Finally, to avoid confusion, USFWS proposes to replace the term “nonpurposeful take” with “incidental take” and do away with the distinction between standard (i.e., one-time) take permits and programmatic take permits. Only one permit, an incidental take permit, would remain for incidental take of eagles.

Legacy takes

Projects that have caused eagle takes since the eagle rule was first adopted in 2009 would be subject to USFWS’s eagle take “settlement agreement” template. [24] Such “legacy” takes would have to be resolved, or be in the process of resolution, for a take permit to be issued. [25]

Prosecutorial discretion

In the preamble to the Rule Revision, USFWS declines requests for a process that would protect pending permit applicants from prosecution, citing a lack of resources.[26] However, the preamble does state: “If project proponents are engaged in the permitting process in good faith … they should have a reasonable expectation that any take … will have a low priority for enforcement by the Service.” [27]

Compensatory mitigation

Up until now, power pole retrofits have been the only form of compensatory mitigation available to permit applicants. The Rule Revision would change this by creating conservation banks and in-lieu fee programs. [28] USFWS would also entertain customized mitigation solutions. While the Rule Revision would focus on take occurring within a LAP, compensatory mitigation would be available outside the LAP, within the larger applicable EMU. [29]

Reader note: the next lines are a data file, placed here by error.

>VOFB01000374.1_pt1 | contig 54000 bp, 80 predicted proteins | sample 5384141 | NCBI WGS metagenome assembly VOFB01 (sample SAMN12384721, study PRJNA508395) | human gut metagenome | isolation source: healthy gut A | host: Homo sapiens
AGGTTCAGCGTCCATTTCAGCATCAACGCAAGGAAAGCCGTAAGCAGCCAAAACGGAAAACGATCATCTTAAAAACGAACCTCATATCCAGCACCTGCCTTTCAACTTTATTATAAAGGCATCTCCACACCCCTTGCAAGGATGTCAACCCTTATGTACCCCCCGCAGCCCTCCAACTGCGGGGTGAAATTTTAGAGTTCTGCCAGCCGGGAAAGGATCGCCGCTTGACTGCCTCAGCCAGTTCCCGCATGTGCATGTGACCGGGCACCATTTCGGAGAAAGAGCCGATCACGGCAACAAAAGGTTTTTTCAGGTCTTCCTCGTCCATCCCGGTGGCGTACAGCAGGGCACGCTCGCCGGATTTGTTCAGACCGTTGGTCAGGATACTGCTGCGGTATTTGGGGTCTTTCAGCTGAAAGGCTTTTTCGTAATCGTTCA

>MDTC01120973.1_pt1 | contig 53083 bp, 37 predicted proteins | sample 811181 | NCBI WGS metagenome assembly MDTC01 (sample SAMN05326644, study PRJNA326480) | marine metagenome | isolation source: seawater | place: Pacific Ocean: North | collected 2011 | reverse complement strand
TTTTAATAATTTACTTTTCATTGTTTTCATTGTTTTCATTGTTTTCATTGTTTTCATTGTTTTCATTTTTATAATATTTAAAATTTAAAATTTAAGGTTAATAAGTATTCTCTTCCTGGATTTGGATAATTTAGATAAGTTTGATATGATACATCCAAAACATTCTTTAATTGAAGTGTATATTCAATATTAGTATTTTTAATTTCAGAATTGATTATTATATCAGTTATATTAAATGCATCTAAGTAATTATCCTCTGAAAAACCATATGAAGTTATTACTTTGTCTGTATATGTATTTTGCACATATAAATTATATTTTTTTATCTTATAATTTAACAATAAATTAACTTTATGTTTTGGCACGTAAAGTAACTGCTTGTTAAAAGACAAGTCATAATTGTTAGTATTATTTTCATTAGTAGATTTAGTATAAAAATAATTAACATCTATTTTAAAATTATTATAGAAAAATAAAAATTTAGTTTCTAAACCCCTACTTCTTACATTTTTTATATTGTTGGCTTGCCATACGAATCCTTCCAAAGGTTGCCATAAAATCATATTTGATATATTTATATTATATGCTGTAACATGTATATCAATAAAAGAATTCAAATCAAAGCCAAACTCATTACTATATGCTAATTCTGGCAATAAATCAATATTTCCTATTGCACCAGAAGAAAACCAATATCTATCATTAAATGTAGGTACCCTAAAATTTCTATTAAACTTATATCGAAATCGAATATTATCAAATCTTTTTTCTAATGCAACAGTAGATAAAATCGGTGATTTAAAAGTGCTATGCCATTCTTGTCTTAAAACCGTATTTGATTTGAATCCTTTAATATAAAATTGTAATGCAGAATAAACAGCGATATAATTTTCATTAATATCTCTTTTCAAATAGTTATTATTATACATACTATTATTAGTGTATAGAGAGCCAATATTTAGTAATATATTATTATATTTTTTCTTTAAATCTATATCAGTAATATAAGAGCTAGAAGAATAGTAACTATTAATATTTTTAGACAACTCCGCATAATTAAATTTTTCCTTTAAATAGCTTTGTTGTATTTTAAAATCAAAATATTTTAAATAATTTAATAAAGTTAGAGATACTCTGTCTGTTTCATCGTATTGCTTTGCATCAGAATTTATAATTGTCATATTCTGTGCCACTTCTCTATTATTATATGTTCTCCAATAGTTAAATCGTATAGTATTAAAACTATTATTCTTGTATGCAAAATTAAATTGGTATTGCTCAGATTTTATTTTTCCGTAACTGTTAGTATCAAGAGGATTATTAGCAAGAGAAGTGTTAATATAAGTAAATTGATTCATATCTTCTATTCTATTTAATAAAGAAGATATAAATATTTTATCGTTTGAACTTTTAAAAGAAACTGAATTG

Compensatory mitigation at an offset ratio of greater than 1:1 would be required of any take in excess of applicable take thresholds. USFWS would set an annual take threshold of 4,200 for bald eagles, an almost four-fold increase since 2009.[30] The take threshold for golden eagles would remain at zero, however, with compensatory mitigation exceeding a 1:1 ratio required for every golden eagle take. [31]

Regardless of project-specific take levels, compensatory mitigation would also be required if the project contributed to a cumulative take level within the LAP of more than 5 percent for authorized take and/or more than 10 percent for unauthorized take. [32]

USFWS cautions that mitigation ratios likely will vary to ensure an adequate “buffer” in the event that new mitigation approaches prove to be less effective than anticipated, particularly pertaining to customized proposals originating from the permit applicant. [33]